AT&T has ambitious plans for a pan-European advertising force by filling 60 new roles for its ad tech business Xandr in Europe.

A third of those jobs will be in its London office, with the rest spread across France, Germany, Spain and Italy. Many of those roles are for sales, marketing and partnerships as it looks to establish an ad business in Europe without the subscriber data that’s differentiated it in the U.S. (AT&T doesn’t offer mobile phone and TV service in Europe.)

“What’s unique in the U.S. is the data assets we have,” said Xandr CMO Kirk McDonald. “When we start looking to 60 new hires in Europe, it’s to make sure that we can create high-fidelity data assets in markets like the U.K. either through partnerships or ownerships.”

Partnerships, either with publishers or broadcasters, will be how AT&T gets the data to sell more targeted ads in its video-orientated ad marketplace, called Community.

When the marketplace launched in May, it was pitched as a one-stop shop for video inventory across WarnerMedia networks, which are also owned by AT&T, as well as from outside publisher partners like Vice and Tubi. It’s that second part of the pitch the telco hopes to lean on in Europe to ensure its marketplace powered by Xandr’s ad tech is more appealing to publishers and broadcasters than their own smaller versions. Media owners don’t have to share first-party data to sell their inventory from the marketplace, but doing so could attract more advertisers. That’s because the data would be overlaid on top of Xandr’s own deterministic data sets to allow advertisers to define additional audience segments they want to reach through the marketplace.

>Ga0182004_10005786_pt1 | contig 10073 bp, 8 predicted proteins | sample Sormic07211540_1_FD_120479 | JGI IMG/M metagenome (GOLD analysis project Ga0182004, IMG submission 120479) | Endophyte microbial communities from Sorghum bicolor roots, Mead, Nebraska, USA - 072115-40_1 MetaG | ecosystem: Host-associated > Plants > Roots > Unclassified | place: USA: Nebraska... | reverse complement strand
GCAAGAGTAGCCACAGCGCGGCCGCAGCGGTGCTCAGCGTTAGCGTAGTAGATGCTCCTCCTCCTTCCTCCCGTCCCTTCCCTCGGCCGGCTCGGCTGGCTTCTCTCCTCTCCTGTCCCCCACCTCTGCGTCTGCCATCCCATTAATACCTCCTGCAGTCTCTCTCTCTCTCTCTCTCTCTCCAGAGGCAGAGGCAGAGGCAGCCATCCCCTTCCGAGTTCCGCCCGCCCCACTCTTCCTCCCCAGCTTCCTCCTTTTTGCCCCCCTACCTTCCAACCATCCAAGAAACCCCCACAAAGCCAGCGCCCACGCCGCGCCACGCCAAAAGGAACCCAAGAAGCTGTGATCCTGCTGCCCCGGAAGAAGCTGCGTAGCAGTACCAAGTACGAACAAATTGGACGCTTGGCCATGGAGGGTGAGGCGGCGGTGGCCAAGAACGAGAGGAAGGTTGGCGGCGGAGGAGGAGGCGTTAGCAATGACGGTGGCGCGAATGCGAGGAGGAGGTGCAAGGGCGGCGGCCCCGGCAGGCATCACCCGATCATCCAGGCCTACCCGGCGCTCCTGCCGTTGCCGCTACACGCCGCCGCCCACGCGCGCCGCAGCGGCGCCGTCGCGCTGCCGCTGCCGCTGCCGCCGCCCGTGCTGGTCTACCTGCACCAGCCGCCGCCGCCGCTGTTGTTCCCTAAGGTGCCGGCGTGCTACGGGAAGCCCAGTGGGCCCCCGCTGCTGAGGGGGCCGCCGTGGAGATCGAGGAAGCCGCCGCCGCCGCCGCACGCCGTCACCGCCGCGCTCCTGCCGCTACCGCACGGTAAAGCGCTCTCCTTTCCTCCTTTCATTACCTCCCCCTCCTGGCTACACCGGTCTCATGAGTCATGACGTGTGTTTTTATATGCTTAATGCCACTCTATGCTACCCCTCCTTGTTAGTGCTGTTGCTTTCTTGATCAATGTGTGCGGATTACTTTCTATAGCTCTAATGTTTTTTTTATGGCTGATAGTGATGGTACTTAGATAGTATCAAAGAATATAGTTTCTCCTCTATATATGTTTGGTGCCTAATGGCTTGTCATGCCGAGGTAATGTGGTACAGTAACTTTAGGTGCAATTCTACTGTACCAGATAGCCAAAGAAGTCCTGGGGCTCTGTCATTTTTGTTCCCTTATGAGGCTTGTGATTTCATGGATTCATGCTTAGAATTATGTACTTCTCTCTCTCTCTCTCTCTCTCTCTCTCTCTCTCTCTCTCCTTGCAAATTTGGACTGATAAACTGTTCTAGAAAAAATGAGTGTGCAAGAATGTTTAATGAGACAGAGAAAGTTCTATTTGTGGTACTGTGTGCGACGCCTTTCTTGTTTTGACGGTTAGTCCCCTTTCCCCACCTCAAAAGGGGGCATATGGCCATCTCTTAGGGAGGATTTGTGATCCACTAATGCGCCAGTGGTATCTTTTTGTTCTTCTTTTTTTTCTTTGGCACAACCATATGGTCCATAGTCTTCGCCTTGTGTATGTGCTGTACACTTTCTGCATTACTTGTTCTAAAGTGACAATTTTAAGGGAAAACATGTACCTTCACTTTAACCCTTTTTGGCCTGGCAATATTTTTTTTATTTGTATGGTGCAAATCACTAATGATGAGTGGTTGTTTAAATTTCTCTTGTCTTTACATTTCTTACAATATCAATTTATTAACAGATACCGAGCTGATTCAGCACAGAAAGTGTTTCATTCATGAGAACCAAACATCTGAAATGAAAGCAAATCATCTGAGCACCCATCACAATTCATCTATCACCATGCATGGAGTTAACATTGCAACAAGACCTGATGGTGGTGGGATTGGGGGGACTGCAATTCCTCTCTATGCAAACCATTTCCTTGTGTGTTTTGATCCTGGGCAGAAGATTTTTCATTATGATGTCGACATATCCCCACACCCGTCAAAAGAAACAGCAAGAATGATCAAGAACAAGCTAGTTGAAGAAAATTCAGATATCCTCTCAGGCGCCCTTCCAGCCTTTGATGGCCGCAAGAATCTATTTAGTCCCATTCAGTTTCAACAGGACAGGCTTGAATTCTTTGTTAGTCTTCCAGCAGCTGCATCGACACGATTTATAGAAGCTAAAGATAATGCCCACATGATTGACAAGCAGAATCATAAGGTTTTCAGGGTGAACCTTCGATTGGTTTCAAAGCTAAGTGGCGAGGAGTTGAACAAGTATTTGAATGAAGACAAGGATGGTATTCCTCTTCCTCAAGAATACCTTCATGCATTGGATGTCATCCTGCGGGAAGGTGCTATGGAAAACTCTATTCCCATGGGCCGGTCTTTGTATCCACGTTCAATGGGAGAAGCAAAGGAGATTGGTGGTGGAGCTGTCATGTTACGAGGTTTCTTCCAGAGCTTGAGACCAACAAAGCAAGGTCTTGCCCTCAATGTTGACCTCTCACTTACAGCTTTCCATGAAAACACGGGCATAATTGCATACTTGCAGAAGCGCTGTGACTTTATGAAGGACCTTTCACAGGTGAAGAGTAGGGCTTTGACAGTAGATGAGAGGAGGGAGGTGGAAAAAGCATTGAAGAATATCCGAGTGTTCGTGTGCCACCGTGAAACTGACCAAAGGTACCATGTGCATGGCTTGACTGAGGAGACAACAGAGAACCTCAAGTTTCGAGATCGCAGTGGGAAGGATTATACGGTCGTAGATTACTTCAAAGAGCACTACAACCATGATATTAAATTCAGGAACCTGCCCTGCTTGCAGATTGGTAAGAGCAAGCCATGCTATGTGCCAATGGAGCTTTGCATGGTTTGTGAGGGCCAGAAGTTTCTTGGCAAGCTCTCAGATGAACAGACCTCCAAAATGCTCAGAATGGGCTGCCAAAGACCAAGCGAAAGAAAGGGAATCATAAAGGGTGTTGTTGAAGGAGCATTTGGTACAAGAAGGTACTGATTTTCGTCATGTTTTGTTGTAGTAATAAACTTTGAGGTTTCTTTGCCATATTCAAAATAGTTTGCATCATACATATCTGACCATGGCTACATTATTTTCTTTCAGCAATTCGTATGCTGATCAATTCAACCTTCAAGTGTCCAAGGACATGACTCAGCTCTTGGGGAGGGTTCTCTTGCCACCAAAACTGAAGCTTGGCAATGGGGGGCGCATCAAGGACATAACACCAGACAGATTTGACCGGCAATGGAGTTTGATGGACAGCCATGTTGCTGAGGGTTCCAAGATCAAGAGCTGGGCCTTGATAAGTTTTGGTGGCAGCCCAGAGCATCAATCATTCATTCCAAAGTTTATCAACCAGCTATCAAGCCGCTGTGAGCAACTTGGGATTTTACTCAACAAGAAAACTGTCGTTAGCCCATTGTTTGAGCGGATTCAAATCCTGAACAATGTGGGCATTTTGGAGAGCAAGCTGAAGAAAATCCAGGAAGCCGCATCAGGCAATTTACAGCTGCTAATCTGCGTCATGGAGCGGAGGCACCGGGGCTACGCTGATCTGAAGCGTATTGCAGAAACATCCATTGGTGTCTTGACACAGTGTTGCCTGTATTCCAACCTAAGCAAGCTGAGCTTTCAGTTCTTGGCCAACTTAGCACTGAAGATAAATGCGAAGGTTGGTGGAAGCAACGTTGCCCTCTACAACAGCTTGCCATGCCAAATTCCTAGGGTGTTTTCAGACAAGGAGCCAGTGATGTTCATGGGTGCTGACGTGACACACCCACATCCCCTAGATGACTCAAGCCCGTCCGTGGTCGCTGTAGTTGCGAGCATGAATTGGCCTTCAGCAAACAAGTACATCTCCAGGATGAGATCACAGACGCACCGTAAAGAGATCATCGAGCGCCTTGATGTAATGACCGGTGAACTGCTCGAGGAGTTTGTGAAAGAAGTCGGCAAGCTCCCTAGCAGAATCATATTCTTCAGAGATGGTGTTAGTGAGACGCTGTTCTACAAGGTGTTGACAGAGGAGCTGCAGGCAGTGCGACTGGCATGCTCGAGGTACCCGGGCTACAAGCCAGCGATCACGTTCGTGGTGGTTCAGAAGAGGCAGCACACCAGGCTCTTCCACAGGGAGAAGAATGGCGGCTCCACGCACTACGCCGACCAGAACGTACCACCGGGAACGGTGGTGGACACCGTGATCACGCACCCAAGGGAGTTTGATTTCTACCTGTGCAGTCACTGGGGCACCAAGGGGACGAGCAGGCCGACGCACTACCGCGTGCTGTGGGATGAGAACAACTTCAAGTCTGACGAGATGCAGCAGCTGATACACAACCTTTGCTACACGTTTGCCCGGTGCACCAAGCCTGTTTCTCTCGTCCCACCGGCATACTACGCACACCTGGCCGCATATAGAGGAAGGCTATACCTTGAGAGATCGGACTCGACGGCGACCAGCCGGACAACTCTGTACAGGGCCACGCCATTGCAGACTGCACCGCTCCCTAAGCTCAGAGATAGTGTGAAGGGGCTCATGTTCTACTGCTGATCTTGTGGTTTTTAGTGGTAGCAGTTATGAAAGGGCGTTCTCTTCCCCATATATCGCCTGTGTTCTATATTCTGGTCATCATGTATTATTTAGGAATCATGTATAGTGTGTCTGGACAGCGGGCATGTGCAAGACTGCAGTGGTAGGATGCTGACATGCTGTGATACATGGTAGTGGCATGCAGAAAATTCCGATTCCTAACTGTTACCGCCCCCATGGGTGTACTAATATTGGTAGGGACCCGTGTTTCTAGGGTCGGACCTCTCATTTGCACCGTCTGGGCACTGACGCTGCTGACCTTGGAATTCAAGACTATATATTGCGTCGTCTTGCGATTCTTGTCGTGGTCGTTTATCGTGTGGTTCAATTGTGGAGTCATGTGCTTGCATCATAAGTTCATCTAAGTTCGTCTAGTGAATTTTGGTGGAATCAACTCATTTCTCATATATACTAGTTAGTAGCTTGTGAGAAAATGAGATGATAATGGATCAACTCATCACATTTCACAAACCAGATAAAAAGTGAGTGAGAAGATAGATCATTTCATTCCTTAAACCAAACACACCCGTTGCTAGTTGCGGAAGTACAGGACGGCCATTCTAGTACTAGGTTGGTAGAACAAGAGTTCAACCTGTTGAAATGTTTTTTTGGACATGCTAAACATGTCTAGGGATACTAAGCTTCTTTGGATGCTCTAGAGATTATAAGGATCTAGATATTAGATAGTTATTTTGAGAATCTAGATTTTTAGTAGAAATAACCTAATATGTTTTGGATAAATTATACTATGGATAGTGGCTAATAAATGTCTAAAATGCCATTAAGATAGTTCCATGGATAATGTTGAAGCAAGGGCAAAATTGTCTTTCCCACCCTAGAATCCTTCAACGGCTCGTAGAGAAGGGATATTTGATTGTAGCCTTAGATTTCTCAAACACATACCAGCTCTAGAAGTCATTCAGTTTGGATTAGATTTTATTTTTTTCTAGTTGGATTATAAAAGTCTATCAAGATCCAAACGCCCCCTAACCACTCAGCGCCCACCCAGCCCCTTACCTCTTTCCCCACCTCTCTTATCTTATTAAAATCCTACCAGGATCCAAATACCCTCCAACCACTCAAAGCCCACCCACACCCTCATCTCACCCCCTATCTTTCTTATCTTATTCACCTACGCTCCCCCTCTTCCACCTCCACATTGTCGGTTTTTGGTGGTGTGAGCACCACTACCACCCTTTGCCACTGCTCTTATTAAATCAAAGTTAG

Any data deals struck over the coming months will be market-specific, not pan-European, said McDonald, who wants deterministic data that’s in packaged formats outside of the more commoditized location and behavioral data sets. While McDonald would not reveal which companies Xandr is currently in talks with, there are only a handful across Europe that can offer that sort of data and, more importantly, would be willing to share it. ITV, for instance, is building its own marketplace of VOD inventory it hopes will eventually sell ads for other broadcasters.

“Because of a shrinking down number of impressions, media owners are starting to understand that the lone-wolf mentality of trying to do everything themselves in advertising won’t work,” said McDonald. “There’s a realization among those businesses that they may have high-quality audiences but they don’t have scale, and so they’re looking to partnerships to get that.”

The challenge is other telcos are making similar gambits, particularly on broadcasters.

Comcast, which owns Sky and video ad company Freewheel, is making a big play around addressable TV, while RTL’s ads business, Adconnect, which has a range of ad tech firms including Spotx and Yospace, is maneuvering around streaming services. Competition will be fierce for AT&T, which is why it might make sense to play to Xandr’s ad tech strengths for now.

Publishers could be the easier route into Europe for AT&T given ad tech vendor Appnexus, which is what Xandr is built on, is one of the only firms to go toe-to-toe with Google and come up relatively unscathed. Not many firms can say they were able to steal a big publisher like Axel Springer away from Google’s ad tech like Appnexus did in 2018.

“AT&T has to strike partnerships, but it’s a highly contested market where other companies that specialize in broadcaster-quality video ad inventory are already establishing themselves,” Matti Littunen, senior research analyst at Enders Analysis. “It’s going to be hard for a company like AT&T to explain to the market exactly what its selling points are versus the competition.”

Telecom firms have a love-hate relationship with advertising. An ads business, and its healthy margins, could offer some reprieve to beleaguered telcos that have seen the rise of internet-based platforms eat into revenues made by services such as text messages. Yet most telecom providers have struggled to get an ads business beyond the pilot phase. Verizon has struggled to underpin its ad technologies with its own customer data, while Three’s attempts to give advertisers anonymized data to target some of its customers have gone quiet a year after a big PR launch.

The technical know-how and technology needed to sustain an ads business is a tall ask for any company that doesn’t see advertising as a main source of revenue.

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